Set at the foot of the Alborz mountains, Tehran, once an agricultural enclave characterized by forests and abundant mountain water, developed at the site of a citadel since medieval times. Tehran was first walled during the Safavid era, in the mid-sixteenth century. With the decline of other regional centers, Tehran replaced Shiraz as the capital of the Zand dynasty in the mid-eighteenth century, before being proclaimed the capital of the succeeding Qajar dynasty in 1795. Tehran flourished under Qajar patronage, and the city gained the addition of various gardens and complexes, perhaps the most notable being the Kakh-i Gulistan, or Gulistan Palace.
By the early twentieth century, these walls were subsumed by the continually expanding city, as the population growth reached half a million. From 1870-2/1287-9 AH, Nasir al-Din undertook the city's modernization, extending the city walls, adding decorative towers and twelve new, tiled gates. Inspired by the urban development of Paris under Napoleon III, which al-Din had witnessed personally on a visit abroad in 1873, the new walls were designed with the work of Sebastien Leprestre de Vauban in mind, and the area north of the original city transformed to the likeness of the Boulevard Haussman. New avenues and squares were constructed, among them; Meydan-e Tupkhane (Cannon Square) , Avenue Lalezar (Tulipbed Street), and Ala Od Dwale Under al-Din's direction the city quadrupled in size, and many of the gardens surrounding the city were used for further construction. The Kakh-i Gulistan was rebuilt, and became the centerpiece of the city, with the addition of turreted towers, supervised by Dust 'Ali Khan Nizam al Dawla. Polychrome tiles replaced the painted ornamentation in much of the complex, as did carved stucco and decorative mirror-work. In addition to the Kakh-i Gulistan, summer palaces were constructed in the Shimiranat villages in the city's northern suburbs.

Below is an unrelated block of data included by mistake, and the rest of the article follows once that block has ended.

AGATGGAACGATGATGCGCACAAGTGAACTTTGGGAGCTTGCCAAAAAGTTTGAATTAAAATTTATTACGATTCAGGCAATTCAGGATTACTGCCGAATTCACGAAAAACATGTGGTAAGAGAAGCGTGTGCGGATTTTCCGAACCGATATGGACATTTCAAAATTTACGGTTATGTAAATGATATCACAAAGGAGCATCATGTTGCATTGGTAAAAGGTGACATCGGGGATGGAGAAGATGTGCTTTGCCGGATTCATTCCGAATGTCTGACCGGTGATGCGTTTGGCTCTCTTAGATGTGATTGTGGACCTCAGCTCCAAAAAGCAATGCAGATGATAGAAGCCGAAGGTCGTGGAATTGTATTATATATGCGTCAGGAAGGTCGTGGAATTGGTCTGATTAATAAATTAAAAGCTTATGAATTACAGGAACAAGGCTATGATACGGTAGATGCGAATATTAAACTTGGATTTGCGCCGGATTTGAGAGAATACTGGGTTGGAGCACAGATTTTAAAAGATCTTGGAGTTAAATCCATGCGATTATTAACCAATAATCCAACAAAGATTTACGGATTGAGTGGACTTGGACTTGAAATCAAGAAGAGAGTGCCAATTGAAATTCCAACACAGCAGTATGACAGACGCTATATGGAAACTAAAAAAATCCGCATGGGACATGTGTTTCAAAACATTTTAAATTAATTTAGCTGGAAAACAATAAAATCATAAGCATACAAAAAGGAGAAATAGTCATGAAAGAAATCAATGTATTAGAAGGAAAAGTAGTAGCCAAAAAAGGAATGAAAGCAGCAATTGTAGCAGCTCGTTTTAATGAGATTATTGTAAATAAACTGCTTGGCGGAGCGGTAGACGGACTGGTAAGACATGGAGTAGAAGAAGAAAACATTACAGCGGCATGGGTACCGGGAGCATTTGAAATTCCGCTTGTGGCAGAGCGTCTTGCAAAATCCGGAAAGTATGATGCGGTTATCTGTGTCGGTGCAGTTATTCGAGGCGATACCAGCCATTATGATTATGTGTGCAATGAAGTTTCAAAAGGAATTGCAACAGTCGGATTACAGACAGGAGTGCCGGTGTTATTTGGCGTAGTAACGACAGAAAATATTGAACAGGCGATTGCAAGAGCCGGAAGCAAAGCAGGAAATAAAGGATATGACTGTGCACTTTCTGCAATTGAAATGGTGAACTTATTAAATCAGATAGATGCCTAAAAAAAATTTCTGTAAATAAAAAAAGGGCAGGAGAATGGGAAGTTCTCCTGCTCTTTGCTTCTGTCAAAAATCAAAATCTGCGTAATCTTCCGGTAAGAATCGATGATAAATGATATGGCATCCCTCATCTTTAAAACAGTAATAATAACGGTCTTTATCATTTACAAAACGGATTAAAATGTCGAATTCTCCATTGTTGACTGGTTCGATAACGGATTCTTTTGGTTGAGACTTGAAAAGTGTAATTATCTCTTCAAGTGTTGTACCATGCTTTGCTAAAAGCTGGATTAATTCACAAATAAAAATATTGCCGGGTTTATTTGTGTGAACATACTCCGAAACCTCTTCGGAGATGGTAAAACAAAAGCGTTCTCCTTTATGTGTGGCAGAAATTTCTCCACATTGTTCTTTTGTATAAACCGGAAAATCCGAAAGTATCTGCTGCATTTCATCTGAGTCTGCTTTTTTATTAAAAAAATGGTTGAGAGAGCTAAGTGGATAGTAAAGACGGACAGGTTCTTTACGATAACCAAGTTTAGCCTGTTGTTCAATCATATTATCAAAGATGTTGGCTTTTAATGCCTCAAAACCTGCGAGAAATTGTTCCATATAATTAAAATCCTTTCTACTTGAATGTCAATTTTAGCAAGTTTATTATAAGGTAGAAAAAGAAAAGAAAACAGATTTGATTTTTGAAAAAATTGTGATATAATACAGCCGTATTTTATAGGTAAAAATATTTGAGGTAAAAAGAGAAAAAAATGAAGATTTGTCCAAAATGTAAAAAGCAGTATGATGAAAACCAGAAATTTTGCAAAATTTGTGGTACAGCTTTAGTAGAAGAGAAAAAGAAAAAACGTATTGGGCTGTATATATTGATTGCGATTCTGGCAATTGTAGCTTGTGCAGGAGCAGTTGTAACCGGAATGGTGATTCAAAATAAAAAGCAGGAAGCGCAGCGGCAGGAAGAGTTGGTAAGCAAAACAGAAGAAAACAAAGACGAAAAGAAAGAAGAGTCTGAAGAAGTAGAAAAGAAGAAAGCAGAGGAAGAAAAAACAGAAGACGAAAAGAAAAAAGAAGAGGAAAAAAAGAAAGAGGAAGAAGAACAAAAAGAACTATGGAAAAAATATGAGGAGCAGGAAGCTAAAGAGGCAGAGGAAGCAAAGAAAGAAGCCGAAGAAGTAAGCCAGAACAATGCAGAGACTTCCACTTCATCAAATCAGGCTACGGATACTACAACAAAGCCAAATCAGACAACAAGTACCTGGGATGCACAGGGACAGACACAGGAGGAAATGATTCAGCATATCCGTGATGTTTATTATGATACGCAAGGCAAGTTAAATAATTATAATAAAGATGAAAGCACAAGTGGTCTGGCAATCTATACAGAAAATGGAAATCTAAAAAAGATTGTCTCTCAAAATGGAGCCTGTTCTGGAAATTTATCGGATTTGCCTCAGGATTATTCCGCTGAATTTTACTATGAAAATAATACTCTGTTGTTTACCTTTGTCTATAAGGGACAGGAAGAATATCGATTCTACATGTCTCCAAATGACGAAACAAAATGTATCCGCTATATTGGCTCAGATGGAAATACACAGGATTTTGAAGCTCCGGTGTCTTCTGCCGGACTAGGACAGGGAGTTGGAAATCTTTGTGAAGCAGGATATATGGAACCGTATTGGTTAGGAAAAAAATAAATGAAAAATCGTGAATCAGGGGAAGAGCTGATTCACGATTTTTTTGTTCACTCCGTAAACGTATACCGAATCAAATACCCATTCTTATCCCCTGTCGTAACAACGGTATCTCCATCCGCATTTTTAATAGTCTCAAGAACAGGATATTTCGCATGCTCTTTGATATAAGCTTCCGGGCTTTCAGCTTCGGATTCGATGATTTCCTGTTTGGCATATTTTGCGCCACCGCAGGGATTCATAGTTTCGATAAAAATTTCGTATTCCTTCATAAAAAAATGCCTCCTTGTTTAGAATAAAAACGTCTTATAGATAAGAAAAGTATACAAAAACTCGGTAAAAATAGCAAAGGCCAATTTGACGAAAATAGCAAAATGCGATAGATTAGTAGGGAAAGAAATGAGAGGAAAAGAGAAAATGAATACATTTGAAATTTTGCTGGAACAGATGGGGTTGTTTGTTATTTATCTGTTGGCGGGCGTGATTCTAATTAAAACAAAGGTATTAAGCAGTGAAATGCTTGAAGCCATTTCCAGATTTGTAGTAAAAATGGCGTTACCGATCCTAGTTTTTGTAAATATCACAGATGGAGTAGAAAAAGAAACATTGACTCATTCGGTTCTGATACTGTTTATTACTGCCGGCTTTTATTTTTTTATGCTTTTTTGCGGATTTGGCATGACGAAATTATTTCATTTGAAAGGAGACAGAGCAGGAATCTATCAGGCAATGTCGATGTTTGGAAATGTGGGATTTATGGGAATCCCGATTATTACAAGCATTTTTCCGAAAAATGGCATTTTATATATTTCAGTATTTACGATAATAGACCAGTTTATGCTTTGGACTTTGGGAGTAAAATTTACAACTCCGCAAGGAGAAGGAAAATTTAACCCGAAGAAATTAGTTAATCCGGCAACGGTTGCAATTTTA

Tehran yet again underwent expansion and modernization efforts in the mid-twentieth century, as the prosperity that accompanied the exploitation of oil from the 1950s accelerated the growth of the city. In 1979, Tehran became a hub for revolutionary activities, aimed at concluding the reign of Shah Mohammad Reza Pahlavi. The city has continued to be a site of development, with over half of Iran's total industry being based in Tehran, and the construction of many research and educational centers.
Dadar, Taraneh. “English abstract of 'The Story of Tehran'". Translated by Taraneh Dadar. In Cities as Built and Lived Environments: Scholarship from Muslim Contexts, 1875 to 2011, by Aptin Khanbaghi, 116. Edinburgh: Edinburgh University Press, 2014.
Sarguzasht-i Tihran is a historical survey of the city of Tehran, tracing the early development of the city until the downfall of the Qajar dynasty in 1925. In particular, the narrative focuses on the Qajar era at the start of which Tehran became the capital city of Iran.
The book tells the story of ‘places’ with focus on “people” who occupied them. Through an introduction of historical places, it offers a comprehensive account of the major events in the history of Tehran, as well as influential figures that shaped those events.
Sarguzasht-i Tihran provides an interesting insight into the changing life and customs of the city and its inhabitants, seen from the point of view of both local and Western historiographers. The book also covers the advent and development of new technologies such as print, telegraph, rail, telephone, photography and cinema. The gradual development of the banking system, police, municipality, education system, care system and transport system is described, interspersed with stories about the (usually corrupt) private lives of Kings, their ministers, members of the royal family, foreign ambassadors and ordinary people.
The list of the book’s references is exhaustive. In compiling most chapters, the author attempts to include as many different accounts of the same story as possible. Most chapters contain long quotations from the book’s many references which make the narrative style of the book reasonably varied. However, the start and end points of these long quotations are not always clearly marked which can create a slight confusion for the readers.
Sarguzasht-i Tihran is not written in a strictly academic language and is therefore aimed at a wide public readership. It is a useful source of information for anyone wishing to increase their knowledge of Old Tehran as well as history of Iran under the Qajars.